If one sums up a series of consecutive odd numbers starting from one, the total sum is a perfect square of the number of odd numbers added.In other words, the sum of the first odd numbers has to be . Here is what I mean,
and so on…
Why does this happen? Let’s conceptualize it graphically. Let’s say you have a square of side 1 unit:
How many squares do you need to add to turn this into a 2×2 square?
You need 3 more units!
Next, how many do you need for a 3×3 square?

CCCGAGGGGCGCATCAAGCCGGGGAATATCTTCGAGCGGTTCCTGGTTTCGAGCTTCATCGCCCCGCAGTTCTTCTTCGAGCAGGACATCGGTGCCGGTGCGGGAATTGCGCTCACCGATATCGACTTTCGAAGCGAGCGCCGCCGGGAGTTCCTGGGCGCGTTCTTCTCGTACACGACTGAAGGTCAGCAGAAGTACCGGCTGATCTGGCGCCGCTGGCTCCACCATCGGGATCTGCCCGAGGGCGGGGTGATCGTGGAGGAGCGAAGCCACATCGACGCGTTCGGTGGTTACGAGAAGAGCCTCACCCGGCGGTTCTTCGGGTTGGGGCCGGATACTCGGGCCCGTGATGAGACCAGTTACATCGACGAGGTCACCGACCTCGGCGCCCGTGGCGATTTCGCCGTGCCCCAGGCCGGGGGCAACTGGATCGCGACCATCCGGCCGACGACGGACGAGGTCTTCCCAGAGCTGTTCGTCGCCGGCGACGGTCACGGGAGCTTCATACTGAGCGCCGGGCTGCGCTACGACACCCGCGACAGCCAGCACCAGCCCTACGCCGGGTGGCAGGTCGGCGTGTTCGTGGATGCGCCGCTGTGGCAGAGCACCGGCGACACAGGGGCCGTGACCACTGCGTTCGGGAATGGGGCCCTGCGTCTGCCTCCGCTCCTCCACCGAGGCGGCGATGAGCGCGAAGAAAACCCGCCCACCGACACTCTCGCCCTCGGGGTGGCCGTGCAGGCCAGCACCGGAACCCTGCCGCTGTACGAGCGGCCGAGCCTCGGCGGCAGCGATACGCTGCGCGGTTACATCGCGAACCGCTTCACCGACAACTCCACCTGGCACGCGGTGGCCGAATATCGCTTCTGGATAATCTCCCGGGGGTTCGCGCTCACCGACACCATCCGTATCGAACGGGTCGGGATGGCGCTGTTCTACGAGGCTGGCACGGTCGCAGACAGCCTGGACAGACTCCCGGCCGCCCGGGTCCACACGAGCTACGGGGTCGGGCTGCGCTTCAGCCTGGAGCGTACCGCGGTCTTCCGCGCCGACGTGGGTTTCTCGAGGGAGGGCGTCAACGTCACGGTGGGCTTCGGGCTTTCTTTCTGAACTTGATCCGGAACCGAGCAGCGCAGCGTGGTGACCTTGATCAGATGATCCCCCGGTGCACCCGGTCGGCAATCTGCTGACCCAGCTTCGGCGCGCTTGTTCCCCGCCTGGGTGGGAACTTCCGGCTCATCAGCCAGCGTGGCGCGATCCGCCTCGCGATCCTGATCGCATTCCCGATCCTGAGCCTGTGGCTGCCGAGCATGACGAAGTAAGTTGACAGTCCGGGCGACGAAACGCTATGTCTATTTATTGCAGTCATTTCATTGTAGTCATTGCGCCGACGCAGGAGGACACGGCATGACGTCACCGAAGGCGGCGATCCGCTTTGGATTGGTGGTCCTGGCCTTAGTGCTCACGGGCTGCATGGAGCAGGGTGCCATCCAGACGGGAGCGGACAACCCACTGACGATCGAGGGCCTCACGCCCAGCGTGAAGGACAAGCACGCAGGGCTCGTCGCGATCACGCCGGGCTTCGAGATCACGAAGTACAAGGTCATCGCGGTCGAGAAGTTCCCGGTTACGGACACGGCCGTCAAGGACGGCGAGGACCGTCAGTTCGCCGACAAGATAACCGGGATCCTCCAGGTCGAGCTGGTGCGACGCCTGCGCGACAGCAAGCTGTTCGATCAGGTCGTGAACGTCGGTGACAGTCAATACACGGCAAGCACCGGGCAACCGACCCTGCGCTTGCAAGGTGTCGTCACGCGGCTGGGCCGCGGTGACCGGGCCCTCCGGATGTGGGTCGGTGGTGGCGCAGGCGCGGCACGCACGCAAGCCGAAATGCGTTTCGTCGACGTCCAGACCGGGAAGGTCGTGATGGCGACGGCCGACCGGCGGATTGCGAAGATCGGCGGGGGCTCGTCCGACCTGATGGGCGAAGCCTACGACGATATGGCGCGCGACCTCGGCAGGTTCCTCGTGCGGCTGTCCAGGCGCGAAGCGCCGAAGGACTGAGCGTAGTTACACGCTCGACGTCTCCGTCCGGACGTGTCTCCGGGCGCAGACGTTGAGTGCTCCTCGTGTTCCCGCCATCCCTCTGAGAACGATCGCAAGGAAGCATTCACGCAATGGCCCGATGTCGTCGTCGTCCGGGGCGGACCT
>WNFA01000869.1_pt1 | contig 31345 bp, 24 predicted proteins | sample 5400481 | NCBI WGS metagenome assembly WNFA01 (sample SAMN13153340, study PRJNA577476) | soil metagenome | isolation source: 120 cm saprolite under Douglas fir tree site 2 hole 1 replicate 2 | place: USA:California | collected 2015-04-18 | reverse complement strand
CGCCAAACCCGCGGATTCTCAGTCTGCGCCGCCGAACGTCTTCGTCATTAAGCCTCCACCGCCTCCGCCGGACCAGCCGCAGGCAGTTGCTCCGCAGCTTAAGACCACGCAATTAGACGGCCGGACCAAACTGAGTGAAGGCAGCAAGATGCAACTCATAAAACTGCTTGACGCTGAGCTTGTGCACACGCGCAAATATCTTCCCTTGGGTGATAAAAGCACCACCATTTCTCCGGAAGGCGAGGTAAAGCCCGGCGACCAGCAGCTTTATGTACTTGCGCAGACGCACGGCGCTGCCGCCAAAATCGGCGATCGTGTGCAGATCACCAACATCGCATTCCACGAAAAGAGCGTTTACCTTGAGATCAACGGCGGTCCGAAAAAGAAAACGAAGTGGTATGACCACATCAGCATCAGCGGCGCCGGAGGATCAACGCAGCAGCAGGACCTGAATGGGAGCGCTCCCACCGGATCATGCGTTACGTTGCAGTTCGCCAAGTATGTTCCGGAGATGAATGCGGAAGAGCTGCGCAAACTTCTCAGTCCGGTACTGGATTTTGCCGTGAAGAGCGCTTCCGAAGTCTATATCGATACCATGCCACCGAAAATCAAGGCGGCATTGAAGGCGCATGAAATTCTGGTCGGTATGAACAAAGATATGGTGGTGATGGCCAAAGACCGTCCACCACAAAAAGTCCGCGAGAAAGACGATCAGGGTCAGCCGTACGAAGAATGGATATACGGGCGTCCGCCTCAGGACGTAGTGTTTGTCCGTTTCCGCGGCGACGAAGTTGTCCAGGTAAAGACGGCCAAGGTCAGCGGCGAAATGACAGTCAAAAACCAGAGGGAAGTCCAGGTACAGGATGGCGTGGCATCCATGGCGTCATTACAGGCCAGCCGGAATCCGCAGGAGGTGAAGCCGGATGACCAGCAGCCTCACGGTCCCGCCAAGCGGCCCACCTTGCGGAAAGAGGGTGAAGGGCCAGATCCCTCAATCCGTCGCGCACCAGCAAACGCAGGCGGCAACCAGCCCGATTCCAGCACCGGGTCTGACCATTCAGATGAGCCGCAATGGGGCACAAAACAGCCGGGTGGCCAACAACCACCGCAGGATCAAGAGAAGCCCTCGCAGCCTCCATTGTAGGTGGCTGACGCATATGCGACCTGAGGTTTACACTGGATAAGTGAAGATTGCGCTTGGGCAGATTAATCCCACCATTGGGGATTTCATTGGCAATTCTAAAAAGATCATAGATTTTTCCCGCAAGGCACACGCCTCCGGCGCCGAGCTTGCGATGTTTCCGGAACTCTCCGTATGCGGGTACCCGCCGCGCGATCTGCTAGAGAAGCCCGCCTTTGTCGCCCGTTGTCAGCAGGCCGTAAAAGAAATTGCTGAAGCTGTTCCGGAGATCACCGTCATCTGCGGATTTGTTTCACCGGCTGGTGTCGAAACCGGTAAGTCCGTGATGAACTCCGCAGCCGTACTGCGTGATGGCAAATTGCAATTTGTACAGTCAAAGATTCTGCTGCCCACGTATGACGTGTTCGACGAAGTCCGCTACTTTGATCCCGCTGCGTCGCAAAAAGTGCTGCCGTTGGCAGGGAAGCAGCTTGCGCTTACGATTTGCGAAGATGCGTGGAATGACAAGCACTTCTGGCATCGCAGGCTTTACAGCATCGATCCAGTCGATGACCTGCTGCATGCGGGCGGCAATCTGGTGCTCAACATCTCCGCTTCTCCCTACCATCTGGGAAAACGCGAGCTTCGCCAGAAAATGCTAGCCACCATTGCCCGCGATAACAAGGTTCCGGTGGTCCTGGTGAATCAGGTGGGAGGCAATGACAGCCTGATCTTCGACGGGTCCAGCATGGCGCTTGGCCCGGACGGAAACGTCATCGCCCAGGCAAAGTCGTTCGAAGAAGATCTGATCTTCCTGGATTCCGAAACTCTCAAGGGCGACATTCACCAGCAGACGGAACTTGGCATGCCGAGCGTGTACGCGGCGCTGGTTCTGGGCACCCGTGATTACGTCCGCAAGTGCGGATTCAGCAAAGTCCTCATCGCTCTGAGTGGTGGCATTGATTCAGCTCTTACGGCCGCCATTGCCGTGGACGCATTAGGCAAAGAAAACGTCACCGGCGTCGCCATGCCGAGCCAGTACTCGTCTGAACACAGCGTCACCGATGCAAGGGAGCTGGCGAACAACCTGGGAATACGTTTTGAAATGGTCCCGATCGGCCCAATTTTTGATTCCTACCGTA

You need 5 more units!
So in order to turn a square of area 1 sq. units into a square with an area of 2 sq. units, you need to add 3 units. To turn it into a square with an area of 3 sq. units, you need to add 5 more units. How much additional units would a 4×4 square require? 7 more units! 1 , 3 , 5 , 7 , … you get the idea!
Note: A rigorous analytical proof can be found in the book The Higher Arithmetic by R. Davenport